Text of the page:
Beyond Integrity: Starting with Cultural Significance
The Vogue/Vain Building in downtown Seattle. Due to exterior changes, it was not considered historically significant in the 2007 Downtown Historic Resources Survey and Inventory.
By Tera Williams, Beyond Integrity
I initially applied for the Beyond Integrity Equity in Historic Preservation internship not knowing quite what to expect. I hadn’t heard of Beyond Integrity in particular, but knew of 4Culture and was excited to find out more. During my internship, I learned about the work Beyond Integrity does and the state of historic preservation at the city and county levels. I love research and learning, so the internship was a great fit for me. I am currently a Ph.D. student at the University of Washington studying equitable revitalization for traditionally underserved/marginalized communities. Within my frame of study, historic preservation is a very large component of revitalizing a neighborhood equitably. Being able to analyze the way historic preservation policy and tools are currently being implemented and make suggestions to make the process more equitable was thrilling and a huge advantage to my research outside of the internship.
The research process always connects me with my own childlike sense of wonder. Something about wading through information to reconstruct the relevant bits into a narrative fulfills all my childhood dreams of growing up to be Sherlock Holmes without the part where I put myself into imminent danger chasing down criminals (you’re welcome, Mom). For my internship, my investigation process began with creating a case study protocol based on the goals for the internship. The goal this year was to analyze the impact of survey and inventory methodologies in the determination of what was or wasn’t of high cultural significance. After establishing what I was trying to figure out, I conducted interviews with support from the 4Culture team, revisited previous surveys done in Seattle and King County, selected a cultural resource from each to research more in depth, and tracked down further information about them.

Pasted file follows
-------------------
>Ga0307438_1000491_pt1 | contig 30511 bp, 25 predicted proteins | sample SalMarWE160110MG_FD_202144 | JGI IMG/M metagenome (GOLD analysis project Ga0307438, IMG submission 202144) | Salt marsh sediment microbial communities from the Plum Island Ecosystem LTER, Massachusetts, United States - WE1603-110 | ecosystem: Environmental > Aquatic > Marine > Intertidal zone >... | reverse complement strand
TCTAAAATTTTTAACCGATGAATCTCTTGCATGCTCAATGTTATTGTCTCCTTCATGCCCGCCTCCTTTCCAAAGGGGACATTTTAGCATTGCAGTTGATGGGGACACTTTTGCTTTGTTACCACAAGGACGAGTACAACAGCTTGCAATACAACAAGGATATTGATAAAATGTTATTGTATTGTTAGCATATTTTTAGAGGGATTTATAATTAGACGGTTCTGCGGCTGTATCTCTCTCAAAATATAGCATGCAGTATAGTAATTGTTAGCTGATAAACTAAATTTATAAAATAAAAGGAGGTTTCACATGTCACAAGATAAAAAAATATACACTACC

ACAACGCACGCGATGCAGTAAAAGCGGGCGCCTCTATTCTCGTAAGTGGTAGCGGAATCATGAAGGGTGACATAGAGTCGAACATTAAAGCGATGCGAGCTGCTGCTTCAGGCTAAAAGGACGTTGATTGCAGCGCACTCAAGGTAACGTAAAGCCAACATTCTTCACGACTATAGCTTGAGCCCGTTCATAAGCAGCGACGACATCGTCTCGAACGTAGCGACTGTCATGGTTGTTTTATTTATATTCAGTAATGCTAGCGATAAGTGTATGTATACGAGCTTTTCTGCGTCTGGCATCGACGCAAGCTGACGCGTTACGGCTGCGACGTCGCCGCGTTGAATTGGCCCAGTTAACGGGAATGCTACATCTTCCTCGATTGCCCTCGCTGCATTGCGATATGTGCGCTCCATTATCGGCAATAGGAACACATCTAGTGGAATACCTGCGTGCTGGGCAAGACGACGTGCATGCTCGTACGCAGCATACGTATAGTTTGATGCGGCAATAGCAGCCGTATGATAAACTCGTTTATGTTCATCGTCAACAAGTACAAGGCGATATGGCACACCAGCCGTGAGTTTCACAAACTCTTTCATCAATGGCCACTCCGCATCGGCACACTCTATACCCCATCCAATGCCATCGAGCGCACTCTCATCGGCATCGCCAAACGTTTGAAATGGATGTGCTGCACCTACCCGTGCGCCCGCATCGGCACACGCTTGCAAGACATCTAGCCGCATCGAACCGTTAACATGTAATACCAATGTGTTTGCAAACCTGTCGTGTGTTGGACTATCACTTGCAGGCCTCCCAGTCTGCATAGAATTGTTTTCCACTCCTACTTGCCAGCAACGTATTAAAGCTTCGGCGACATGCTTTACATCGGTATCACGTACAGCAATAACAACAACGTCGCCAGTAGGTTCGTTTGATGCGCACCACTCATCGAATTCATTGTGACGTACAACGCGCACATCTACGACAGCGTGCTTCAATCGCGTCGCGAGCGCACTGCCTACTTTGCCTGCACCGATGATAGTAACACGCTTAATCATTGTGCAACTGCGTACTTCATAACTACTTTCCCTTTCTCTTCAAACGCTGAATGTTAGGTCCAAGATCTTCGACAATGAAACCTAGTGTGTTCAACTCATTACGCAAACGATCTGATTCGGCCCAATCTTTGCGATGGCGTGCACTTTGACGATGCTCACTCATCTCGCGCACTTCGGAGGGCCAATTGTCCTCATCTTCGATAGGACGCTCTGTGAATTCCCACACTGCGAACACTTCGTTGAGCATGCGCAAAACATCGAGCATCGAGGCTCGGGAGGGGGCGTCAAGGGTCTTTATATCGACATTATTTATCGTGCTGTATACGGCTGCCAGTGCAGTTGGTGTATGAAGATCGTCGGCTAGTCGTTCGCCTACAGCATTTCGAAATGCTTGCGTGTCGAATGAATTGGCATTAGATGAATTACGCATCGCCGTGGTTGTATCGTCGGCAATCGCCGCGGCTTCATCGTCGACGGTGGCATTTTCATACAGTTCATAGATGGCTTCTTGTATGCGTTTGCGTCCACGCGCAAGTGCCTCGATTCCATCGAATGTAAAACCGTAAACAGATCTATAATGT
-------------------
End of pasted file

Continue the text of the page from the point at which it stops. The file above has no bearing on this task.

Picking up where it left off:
The two surveys that I looked into for my case study followed very different protocols. The downtown Seattle area survey was a windshield survey that looked primarily at architectural significance. Many resources were deemed ineligible for designation based on the survey without taking their cultural significance into account. From the survey, I chose to focus on the Vogue/Vain Building, a counterculture hub for much of its history and the venue of Nirvana’s first Seattle show. The second survey was a King County survey looking specifically at Japanese cultural resources in the White River Valley of Auburn. As such, the types of resources missed with the downtown Seattle area survey were picked up here. I focused on the Yasamuras’ Packing Shed from the White River Valley survey because it marked the departure point of the Japanese community from White River Valley. The packing shed was used as an informal train station to send Japanese Americans to internment camps during World War II. The two cases illustrated different ways that cultural resources important to communities in the margins can be excluded through survey and inventory.
I learned a lot about the historic preservation process in the Puget Sound area through my internship work. My main takeaway was that the field is significantly more adaptable than I initially assumed. Historic preservation from an outside perspective often feels like it is just about rules, but my internship taught me that it is still an evolving field with its own nuances and shortcomings, rather than simply policy.
As far as inventory and survey methodology were concerned, I learned the importance of using the context statement to guide the survey process, public input on potentially significant cultural resources, and transparency in the historic preservation process. The form used for the survey itself should be set up to look at cultural significance with the same value used in looking at architectural significance. On a base level, I learned the importance of something as simple as vocabulary in preservation outcomes. While integrity is not defined on a local level, on a national level it is defined as integrity of meaning. Surveys both local and national have overlooked cultural resources that lacked architectural integrity while retaining integrity of meaning, and the difference is elementary.
To read Tera’s full report, which analyzes both the Seattle and King County surveys and dives into the two case studies of the Vogue/Vain Building and the Yasumura Shed, please visit 4culture.org/beyond-integrity and click on the report titled, “Starting with Cultural Significance.”
Above: The site of the Yasumura Shed. The original shed burned down in 1950, and the current shed was rebuilt to serve the same purpose in 1957. This site was identified as a cultural resource in the 1997 Japanese-American Legacies in the White River Valley Historic Context Statement and Inventory.